Don’t Spy on Me, ISPs: New Law Rolls Back Internet Privacy Rules

On April 3, 2017, President Trump officially signed into law a controversial new bill that repeals the Internet privacy rules adopted by the Federal Communications Commission (“FCC”) in late 2016 (the “FCC Rules”).  The FCC rules, which were set to go into effect in late 2017, required Internet service providers (“ISPs”), such as Verizon, AT&T, and Comcast, to obtain permission from their customers (i.e., obtain “opt-in” consent) before selling or sharing certain sensitive information about such customers’ Internet usage to third parties, including web browsing history, geo-location data, health, child and financial information, social security numbers, app usage history, and the content of emails and other digital messages.  The FCC Rules also required ISPs to take more substantial measures to protect against, and notify customers of, data breaches.  Under the new law, the FCC is also now prohibited from passing any additional privacy restrictions related to the use of customer data.

As expected, the enactment of this new law has been met with strong reactions on both sides of the issue.  Those in favor of passing the law and repealing the FCC Rules argue that the FCC Rules made it confusing for customers to understand who could actually see their browsing data, and placed unfair restrictions on ISPs because these rules did not apply generally to Internet companies that regularly track and sell this type of customer information, such as Google and Facebook.  Given that ISPs have actively begun to expand their advertising businesses (both by using customer data to provide and sell direct targeted advertising and by selling customer data to third-party advertisers), those in favor of the new law also claimed that by placing these types of restrictions on ISPs only, Internet companies received an unfair competitive advantage since they could collect and use this type of customer information more freely than ISPs.  Additionally, proponents reasoned that since 2012 the Federal Trade Commission, and not the FCC, has been the agency designated to oversee and enforce consumer online privacy rights, and so the FCC had no jurisdiction to pass the FCC Rules in the first place (even though the FCC remains the agency in charge of regulating ISP practices).  Finally, since the FCC Rules were not set to actually go into effect until later this year, many in favor of repealing these rules contend that this new law simply preserves the status quo since ISPs have historically been able to sell this type of customer data anyways and were simply losing permission to keep doing this without explicit customer consent.

On the other hand, privacy advocates and consumers who oppose the law have been quick to point out that ISPs provide the fundamental pathways to the Internet and therefore should not be treated the same as ordinary Internet companies, and should be subject to stricter customer privacy regulations.  Unlike with ordinary Internet companies, such as Google and Facebook, where a customer who does not agree with a particular privacy policy can simply choose not to use the offered service, it is nearly impossible to simply abandon a particular ISP; the alternative in most cases would be to move to a competitor ISP whose policies would likely be no different, or to simply remain offline (especially because most customers only have the option of one or two ISPs servicing the area in which they live).  Additionally, opponents of repealing the FCC Rules have argued that there is a fundamental difference in the manner and degree in which an ISP is able to track its customers, compared to ordinary Internet companies, in light of an ISP’s ability to track its customers’ entire internet-browsing history and usage across the entire web, rather than just across certain websites.  Finally, because the new law did not establish any replacement rules (and bars the FCC from implementing any itself), those against the repeal have further argued that the FCC is now left without any firm regulations to police ISPs, leaving room for ISPs to engage in overreaching activity without much consequence.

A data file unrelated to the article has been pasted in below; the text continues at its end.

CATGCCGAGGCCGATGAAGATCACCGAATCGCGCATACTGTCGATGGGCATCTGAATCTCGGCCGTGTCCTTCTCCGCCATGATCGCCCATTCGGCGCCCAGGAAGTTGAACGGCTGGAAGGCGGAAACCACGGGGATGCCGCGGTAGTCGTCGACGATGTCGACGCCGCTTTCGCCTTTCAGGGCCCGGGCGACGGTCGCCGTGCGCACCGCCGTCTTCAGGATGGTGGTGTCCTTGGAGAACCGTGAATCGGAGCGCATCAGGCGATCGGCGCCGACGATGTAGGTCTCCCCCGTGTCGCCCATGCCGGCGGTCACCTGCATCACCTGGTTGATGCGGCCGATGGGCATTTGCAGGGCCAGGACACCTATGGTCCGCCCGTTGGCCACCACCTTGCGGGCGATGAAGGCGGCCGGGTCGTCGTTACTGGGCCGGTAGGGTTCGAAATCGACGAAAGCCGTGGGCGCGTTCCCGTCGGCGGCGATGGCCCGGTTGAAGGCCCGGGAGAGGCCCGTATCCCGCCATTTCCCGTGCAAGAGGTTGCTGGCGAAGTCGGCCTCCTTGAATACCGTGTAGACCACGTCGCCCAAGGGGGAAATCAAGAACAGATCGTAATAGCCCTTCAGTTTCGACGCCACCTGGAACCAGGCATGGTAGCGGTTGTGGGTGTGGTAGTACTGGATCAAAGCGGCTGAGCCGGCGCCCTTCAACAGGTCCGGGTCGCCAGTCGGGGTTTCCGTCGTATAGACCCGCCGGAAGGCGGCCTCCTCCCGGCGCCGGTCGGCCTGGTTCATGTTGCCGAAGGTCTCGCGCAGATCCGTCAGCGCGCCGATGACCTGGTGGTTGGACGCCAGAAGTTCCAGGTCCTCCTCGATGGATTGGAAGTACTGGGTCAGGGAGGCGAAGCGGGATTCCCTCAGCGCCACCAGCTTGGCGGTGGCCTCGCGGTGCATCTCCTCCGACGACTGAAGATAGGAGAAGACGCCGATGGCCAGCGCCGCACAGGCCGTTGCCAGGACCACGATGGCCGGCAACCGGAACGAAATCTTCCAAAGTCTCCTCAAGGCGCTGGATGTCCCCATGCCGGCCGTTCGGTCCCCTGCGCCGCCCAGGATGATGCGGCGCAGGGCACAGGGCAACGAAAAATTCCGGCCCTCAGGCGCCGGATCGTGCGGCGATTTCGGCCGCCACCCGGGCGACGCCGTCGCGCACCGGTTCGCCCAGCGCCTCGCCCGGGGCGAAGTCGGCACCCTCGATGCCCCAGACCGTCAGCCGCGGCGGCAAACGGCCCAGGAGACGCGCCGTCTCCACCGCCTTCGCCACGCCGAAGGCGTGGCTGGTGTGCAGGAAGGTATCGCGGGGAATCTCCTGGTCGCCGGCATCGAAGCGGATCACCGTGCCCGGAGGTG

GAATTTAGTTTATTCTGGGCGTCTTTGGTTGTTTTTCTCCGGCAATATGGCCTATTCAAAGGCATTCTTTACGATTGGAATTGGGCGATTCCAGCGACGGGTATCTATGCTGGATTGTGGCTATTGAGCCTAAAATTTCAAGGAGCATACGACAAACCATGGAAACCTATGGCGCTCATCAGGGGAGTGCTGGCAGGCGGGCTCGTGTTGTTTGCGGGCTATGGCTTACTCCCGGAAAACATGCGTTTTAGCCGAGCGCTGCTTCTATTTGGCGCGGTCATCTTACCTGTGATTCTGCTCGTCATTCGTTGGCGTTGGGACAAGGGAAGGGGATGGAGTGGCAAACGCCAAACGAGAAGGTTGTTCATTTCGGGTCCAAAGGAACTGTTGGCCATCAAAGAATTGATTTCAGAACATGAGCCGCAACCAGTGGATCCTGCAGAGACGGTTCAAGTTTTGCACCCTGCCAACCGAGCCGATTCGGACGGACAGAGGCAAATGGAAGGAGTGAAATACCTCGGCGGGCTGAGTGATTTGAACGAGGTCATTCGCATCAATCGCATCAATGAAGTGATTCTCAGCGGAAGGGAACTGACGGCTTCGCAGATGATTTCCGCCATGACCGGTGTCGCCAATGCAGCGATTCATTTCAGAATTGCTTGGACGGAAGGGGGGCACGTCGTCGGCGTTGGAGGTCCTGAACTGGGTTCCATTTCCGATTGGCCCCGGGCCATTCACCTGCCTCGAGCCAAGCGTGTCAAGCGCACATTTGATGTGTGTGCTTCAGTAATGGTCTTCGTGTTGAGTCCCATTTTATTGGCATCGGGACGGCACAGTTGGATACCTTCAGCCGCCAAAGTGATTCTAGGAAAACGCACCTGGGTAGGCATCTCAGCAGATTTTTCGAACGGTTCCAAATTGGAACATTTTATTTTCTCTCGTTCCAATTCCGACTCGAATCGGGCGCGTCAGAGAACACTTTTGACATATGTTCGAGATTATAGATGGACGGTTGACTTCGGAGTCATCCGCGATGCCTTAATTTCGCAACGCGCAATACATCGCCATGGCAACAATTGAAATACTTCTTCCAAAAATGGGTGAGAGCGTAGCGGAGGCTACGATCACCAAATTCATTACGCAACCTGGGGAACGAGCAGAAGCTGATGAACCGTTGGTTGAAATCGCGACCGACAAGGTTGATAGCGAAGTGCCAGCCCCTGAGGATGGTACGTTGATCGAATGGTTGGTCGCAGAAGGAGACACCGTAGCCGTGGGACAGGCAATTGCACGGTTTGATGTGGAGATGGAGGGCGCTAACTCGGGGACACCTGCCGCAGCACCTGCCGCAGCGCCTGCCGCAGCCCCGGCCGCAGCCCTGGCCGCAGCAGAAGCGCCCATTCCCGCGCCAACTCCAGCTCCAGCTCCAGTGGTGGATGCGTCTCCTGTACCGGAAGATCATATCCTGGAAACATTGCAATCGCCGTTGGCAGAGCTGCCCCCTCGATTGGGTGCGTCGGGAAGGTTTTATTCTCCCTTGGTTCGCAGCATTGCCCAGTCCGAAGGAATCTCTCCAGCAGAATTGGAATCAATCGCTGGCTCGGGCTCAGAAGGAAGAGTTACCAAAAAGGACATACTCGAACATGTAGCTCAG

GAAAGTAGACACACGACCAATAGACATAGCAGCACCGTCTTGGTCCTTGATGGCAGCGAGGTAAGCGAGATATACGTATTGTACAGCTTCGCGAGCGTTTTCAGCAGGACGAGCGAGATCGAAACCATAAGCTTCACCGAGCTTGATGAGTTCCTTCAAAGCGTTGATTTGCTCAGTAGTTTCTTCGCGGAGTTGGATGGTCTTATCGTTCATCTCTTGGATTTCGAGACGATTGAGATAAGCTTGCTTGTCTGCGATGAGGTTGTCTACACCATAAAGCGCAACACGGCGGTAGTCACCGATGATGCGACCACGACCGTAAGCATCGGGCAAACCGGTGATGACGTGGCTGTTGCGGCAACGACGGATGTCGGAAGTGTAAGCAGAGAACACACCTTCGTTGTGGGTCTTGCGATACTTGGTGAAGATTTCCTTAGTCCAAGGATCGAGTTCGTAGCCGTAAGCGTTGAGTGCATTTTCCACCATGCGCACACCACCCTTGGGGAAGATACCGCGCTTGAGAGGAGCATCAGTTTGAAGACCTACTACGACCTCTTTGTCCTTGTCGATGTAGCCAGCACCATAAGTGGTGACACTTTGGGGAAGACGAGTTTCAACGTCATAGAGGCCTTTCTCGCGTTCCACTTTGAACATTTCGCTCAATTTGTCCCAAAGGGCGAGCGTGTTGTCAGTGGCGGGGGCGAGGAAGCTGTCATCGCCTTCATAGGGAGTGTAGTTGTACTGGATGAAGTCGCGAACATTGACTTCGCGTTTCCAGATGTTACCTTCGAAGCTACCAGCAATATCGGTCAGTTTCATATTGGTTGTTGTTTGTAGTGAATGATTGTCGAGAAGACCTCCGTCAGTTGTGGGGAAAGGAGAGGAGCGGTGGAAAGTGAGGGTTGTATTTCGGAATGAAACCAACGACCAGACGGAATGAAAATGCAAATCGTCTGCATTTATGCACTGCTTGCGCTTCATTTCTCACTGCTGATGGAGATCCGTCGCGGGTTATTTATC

While it remains to be seen what measurable impact the President’s repeal of the FCC Rules will have on consumer Internet privacy, for now, in an effort to ease some of the concerns and quell the backlash following the passage of the law, most ISPs have released fairly strong statements indicating that they have no plans to sell or share consumers’ personal web browsing history.  However, for those customers who remain skeptical or who are otherwise concerned about their privacy, the use of a virtual private network (“VPN”), which anonymizes Internet activity by routing it through another hub, is probably the best option.  Nonetheless, it is still important to keep in mind that VPNs may also log or track users’ activity, so one must carefully choose a service that explicitly states that it does not do so.